Mitch Kupchak learned a lot from his mentor Jerry West. With the trade of Pau Gasol from the Memphis Grizzlies to the Los Angeles Lakers, you can say that Kupchak also learned the art of fleecing other teams from Jerry West.
For us who weren’t around when West dominated the NBA in the 60’s, the only memory we have of him was his cunning guile and craftiness as the general manager of the Lakers during the late 90’s. After all, he was the one who signed Shaquille O’Neal away from Orlando and duped the then-Charlotte Hornets to trade their 1996 first round draft pick – a tall, skinny high school kid from Philadelphia – for Vlade Divac.
Jerry West made the Lakers a championship contender with those moves. And now – after a history of questionable moves – the apprentice finally made the trade that would make his teacher proud.
For those who haven’t heard, the Los Angeles Lakers acquired Pau Gasol from the Memphis Grizzlies for Kwame Brown, Javaris Crittenton, and two future first round draft picks.
The Lakers – especially Kupchak – clearly struck gold with this deal. They get a legitimate All-Star to join an already deep roster made up of Kobe Bryant, Lamar Odom, Andre Bynum, and Derek Fisher.
Kupchack knew that Gasol would fit in nicely with the Lakers because he’s well-suited to play in Phil Jackson’s triangle offense. Equally important – and something that plays to the Lakers advantage – is the fact that Gasol is one of the most unassuming stars of the league. Here’s a guy who’s not really too comfortable being the “main guy” on a team -like what he was in Memphis. In LA, he doesn’t need to play that part anymore because it already falls on the lap of Kobe Bryant.
The Lakers also won’t have to worry about any chemistry issues with Andrew Bynum and Lamar Odom because Bynum prefers to bang inside while Odom – being allergic to any semblance of physical contact – prefers to play in the perimeter. That’s all fine and good for Gasol because he prefers to play in the high block – the ideal place for a good passing big man playing the triangle offense.
As for the Memphis Grizzlies, you can’t help but scratch your head on what Chris Wallace is thinking. The best thing they can get for Pau Gasol is an underachieving big, an untested rookie, and two future first round picks? Really, that’s it?
It’s not a reassuring deal, especially if you’re a Grizzlies fan. It’s especially depressing when Gasol’s stock was still high enough that you still could’ve gotten a far better deal if they had made a trade with another team, say the Chicago Bulls – a team that could have offered better players to swap for Gasol.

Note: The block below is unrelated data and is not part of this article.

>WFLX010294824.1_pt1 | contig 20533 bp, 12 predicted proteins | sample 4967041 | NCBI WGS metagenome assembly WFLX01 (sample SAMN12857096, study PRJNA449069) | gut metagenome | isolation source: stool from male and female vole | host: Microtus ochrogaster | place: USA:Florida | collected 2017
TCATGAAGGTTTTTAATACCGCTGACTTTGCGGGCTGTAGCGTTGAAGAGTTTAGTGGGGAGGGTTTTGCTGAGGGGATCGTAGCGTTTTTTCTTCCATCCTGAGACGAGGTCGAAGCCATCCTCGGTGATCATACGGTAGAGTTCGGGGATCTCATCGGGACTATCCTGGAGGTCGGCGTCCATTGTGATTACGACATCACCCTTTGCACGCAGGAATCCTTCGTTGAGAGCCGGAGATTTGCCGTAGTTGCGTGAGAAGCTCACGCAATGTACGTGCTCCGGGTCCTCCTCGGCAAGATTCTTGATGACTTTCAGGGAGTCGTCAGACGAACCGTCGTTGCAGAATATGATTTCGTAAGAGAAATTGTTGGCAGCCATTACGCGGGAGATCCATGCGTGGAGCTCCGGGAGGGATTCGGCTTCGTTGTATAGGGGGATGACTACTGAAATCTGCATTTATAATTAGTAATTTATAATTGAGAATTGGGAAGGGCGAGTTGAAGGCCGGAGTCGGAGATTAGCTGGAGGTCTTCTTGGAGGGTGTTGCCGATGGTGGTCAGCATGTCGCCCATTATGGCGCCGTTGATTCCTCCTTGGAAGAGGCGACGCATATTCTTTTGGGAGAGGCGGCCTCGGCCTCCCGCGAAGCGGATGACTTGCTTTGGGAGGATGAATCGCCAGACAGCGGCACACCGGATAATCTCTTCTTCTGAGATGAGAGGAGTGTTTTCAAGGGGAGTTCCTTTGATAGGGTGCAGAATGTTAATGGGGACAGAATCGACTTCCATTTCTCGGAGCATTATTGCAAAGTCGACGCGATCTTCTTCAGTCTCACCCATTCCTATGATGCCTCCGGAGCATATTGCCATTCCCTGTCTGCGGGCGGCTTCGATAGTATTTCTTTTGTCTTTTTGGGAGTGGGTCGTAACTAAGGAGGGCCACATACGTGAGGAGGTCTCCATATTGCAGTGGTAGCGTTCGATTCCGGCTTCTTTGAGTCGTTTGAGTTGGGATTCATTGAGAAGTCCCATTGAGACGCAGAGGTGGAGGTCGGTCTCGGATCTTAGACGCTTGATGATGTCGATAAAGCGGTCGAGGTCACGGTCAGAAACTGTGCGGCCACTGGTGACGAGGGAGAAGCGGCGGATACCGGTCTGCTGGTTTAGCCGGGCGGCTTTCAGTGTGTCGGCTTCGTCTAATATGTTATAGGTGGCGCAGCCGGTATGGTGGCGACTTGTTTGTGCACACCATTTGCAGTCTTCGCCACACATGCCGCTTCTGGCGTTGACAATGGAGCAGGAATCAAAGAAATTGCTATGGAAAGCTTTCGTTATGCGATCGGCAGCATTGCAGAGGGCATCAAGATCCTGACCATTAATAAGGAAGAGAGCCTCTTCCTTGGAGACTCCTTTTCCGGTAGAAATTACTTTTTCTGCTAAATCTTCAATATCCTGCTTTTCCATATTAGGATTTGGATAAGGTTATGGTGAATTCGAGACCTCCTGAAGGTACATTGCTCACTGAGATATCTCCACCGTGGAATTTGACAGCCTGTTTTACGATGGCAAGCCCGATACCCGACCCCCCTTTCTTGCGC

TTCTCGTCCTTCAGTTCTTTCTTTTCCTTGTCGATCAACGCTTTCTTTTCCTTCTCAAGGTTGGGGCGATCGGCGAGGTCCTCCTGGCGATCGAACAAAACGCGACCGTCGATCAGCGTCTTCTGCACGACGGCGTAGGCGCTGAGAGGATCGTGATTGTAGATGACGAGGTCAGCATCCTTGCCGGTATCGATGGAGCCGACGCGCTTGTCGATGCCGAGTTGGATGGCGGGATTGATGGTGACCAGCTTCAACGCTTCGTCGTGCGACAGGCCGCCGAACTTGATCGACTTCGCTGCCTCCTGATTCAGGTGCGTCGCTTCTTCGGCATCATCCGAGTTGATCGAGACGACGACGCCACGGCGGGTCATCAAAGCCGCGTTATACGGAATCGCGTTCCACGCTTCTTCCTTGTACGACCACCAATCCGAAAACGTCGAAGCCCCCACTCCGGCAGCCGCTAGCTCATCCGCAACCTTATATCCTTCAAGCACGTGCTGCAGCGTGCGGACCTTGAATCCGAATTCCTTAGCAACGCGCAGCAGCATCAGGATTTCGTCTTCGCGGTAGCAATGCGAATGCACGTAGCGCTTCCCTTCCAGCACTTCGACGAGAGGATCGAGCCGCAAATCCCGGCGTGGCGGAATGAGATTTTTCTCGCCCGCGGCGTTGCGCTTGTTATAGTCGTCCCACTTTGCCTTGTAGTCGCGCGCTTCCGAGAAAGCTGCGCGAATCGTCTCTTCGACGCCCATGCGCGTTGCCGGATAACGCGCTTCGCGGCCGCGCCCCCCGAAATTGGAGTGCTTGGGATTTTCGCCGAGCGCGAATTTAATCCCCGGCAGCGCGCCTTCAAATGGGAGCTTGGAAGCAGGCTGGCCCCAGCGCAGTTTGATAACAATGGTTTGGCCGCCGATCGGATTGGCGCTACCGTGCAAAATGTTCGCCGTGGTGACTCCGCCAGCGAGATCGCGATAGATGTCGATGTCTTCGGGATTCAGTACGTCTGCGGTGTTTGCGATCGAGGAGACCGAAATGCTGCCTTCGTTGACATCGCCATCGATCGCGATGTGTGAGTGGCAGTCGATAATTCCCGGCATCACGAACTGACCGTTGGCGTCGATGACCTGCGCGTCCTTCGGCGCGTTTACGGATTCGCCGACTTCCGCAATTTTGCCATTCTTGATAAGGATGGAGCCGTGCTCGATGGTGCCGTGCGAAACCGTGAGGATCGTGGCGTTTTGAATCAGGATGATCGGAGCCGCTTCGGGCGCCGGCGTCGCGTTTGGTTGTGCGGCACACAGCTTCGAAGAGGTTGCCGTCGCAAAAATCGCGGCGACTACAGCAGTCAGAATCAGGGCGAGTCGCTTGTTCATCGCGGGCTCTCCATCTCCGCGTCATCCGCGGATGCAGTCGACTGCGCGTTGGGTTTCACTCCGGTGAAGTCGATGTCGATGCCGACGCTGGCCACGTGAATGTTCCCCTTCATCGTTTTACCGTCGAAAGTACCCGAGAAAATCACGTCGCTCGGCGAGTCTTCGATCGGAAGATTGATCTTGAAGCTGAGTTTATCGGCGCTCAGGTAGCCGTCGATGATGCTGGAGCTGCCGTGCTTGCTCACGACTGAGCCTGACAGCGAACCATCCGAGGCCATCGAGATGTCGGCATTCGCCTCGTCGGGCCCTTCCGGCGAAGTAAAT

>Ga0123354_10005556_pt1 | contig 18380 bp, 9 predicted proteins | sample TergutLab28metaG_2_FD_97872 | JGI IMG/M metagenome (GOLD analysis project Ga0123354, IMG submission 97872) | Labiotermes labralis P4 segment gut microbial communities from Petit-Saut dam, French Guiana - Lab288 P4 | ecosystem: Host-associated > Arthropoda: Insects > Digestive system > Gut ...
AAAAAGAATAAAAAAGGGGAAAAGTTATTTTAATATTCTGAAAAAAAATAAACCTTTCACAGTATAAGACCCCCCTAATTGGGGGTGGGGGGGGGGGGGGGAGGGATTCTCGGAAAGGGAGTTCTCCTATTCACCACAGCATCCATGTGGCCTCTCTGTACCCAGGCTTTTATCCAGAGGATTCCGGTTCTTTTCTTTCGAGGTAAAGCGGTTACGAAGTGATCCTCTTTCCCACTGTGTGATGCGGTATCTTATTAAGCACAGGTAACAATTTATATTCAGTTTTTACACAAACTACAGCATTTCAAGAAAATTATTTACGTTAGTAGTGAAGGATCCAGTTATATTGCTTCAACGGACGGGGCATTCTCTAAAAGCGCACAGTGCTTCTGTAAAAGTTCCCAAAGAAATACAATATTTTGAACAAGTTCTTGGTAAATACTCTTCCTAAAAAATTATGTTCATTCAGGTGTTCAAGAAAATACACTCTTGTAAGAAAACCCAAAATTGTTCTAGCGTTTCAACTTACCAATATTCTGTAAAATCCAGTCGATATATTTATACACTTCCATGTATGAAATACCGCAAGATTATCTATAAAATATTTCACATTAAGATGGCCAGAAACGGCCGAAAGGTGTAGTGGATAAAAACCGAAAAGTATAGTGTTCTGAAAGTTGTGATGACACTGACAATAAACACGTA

The obvious conclusion here is that the Grizzlies have basically torpedoed their season and are looking towards the future. How else do you explain the acquisition of Brown to team-up with fellow underachiever Darko Milicic? If they think that they can compete in the West with these two overrated hobos anchoring the middle, then they’re far more incompetent than I initially thought.
The Grizzlies are rebuilding, folks. And what’s the first way to do that? Rid yourself of your highest paid player and get some expiring contracts and draft picks in return. Of course, tanking the season and getting a high draft pick is also a way to do it. The Grizziles – whether they admit it or not – accomplished all three with this trade.
Now the Grizzlies can set their paws on the future. They have two young studs in Mike Conley Jr. and Rudy Gay to build the franchise around, and they rid themselves of a player who clearly didn’t want to wait for these cubs to mature.
And with a plethora of high-caliber free agents available in the summer of 2008, Memphis at least has the cash to make a run at any of the superstars. But the question is; who would want to go to a rebuilding team, situated in the middle of nowhere?
The Lakers and Grizzlies will make you think that they both won in this trade. But if you know your basketball, you know that the only form of winning that really matters is hoisting that championship trophy in June.
With this trade, the Lakers have made themselves a legitimate championship threat again, while the Grizzlies have returned to reprising their role as cellar dwellers.
And after years of questionable wheeling and dealing, Mitch Kupchak has finally made a deal that makes the Lakers formidable again. How he was able to convince the Grizzlies to make this trade remains a mystery.
But let’s not forget that he did learn from the very best. And sometimes, that’s all we need to know.